• Pathway through regulation. Talk about how long it will take to get your product to the market, and what hurdles you’ll have to get through. Include any regulatory routes you have to take, and how long it will take to get approved — as well as any curveballs that might come up.
  • Dig into the metrics. If you have them in front of you, lay them out as clearly as you can. There’s a whole laundry list of things you can dig into, but if you want to show how much your growth costs, these are a good place to start:

    • Customer acquisition cost (CAC): How are you acquiring customers, and how much does it cost to acquire a customer?
    • Lifetime Value (LTV): How much revenue are you generating from that customer you acquired.
    • Churn: How do you define the rate at which customers are leaving, and what is that rate?
    • Licensing: If you license your technology, talk about the terms and any revenue or fees.
    • Projections: You’ll want to lay out (reasonable) projections for your revenue for the next few years or so to show you’re on a solid path to growth.
  • Walk through your costs and key requirements. This is especially important if you’re a life sciences company, because you have to show you are able to keep your operational costs under control — which will likely be a lot higher than your typical software startup investors are evaluating.

    • Supply chain: if you’re producing anything physical, or you need a regular supply of equipment, do you have the correct vendors in place? Walk through some of the large-volume supplies you need to manage and how you’ll keep your costs down — for both your operations and for your customers.
    • Partnerships: you’ve probably decided to cooperate with a few companies that are producing a kind of win-win situation. This can take a lot of forms, such as relationships with suppliers or vendors that you can amplify to a broader audience.

Your life sciences team

  • Lay out who’s on your team. Include their backgrounds, and why those backgrounds are important. If someone has a Ph. D. in biology, you’ll probably want to highlight that. Show the characteristics of your team that will highlight why you’re uniquely suited to this problem.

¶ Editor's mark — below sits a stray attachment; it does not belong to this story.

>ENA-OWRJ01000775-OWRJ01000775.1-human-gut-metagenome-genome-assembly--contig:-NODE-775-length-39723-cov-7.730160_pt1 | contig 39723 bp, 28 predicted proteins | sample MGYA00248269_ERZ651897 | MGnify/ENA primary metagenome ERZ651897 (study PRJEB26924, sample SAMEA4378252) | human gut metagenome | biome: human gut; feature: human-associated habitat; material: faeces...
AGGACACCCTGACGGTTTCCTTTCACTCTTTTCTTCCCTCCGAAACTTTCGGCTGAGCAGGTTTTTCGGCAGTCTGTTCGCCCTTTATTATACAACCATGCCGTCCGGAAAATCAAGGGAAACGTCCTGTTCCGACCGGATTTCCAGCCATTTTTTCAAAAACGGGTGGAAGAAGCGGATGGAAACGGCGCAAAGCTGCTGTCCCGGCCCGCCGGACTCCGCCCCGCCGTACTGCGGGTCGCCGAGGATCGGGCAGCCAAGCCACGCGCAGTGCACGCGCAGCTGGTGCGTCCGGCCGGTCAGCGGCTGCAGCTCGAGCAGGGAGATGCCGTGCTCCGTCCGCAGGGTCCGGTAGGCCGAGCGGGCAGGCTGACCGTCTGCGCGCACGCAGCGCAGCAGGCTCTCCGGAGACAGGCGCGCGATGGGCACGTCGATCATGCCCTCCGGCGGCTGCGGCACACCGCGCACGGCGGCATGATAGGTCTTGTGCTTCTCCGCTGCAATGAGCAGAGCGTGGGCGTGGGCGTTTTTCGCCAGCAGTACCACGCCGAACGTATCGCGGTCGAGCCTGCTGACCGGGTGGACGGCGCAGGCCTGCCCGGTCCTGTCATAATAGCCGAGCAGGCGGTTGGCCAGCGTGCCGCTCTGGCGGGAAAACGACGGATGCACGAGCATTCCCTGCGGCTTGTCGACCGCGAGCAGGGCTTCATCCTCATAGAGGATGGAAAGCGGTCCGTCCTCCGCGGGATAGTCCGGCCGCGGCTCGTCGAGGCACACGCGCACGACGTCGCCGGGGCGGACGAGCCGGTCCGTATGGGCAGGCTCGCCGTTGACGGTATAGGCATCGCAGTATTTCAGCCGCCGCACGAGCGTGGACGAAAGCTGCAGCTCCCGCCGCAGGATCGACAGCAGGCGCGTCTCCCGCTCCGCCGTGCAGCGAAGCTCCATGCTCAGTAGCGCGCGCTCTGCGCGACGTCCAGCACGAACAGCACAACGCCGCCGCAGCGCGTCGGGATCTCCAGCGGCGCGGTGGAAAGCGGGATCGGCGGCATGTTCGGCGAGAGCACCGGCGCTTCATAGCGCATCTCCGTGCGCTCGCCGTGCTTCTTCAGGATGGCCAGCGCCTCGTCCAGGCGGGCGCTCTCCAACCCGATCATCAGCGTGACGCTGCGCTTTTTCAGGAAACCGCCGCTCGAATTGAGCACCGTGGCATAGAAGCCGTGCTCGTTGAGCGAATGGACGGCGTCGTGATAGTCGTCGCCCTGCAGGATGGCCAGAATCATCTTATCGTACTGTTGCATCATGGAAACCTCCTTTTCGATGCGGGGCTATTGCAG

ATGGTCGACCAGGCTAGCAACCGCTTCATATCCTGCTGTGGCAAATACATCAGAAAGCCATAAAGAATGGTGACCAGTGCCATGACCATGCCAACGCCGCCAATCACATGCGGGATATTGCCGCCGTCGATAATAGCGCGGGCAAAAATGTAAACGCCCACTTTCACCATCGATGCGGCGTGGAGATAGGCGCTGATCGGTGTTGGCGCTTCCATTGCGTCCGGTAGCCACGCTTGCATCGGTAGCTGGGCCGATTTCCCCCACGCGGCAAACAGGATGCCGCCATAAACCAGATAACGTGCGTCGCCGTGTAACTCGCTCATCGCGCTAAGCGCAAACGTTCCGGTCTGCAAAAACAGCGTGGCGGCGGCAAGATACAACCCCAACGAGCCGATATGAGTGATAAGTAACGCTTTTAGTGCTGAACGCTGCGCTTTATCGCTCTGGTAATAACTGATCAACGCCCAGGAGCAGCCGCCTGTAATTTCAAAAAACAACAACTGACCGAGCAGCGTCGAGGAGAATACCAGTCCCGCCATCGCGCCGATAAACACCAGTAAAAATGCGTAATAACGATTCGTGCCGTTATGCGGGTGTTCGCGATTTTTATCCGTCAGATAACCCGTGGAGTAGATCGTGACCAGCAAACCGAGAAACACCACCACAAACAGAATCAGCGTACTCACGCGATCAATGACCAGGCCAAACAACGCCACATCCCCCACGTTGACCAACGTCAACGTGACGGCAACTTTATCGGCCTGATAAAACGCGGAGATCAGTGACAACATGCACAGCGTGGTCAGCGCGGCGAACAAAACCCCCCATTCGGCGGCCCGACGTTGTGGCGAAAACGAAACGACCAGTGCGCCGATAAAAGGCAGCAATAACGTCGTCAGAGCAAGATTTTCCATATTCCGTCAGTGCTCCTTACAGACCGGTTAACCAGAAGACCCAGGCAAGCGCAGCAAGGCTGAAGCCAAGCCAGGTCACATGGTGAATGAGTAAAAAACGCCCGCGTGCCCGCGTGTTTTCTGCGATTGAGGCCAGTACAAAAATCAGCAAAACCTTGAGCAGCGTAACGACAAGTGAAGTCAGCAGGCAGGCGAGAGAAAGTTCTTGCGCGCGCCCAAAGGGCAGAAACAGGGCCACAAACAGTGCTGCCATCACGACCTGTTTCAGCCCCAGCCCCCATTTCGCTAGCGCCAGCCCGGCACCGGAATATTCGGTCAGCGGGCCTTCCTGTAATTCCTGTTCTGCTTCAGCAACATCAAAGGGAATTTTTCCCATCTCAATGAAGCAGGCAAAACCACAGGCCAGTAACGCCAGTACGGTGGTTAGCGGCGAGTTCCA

• Talk about advisors and board members. Collecting a solid group of advisors and board members, much like employees, shows you can get smart people excited about the idea. High-profile board members and advisors can be a stamp of approval and show you’ve identified your holes in expertise.
  • Identify who’s missing. Investors are going to spot holes in your expertise and want to know that you’re thinking about how to fill those holes. Touch on recruiting and how big you want your team to grow.

Again, these are just a few things that can show up on a slideshow. But your slideshow is still just that. It might have some very detailed infographics and information, but it’s not a replacement for enthusiasm and passion. Investors are making a huge bet on you, just like you are taking a huge risk starting the company. As you’re putting together all this information, think to yourself how you’ll structure the conversation and the questions investors might ask.

You have to show you believe in the mission enough yourself that you’re willing to carry it out — and sometimes that’s not easy. Being a great presenter isn’t a skill that comes naturally to a lot of people, and it takes practice. It’s a difficult and sometimes annoying part of the whole starting-a-company-from-scratch process, but the more prepared you are, the easier it will be.

Photo credit: Hans Reniers on Unsplash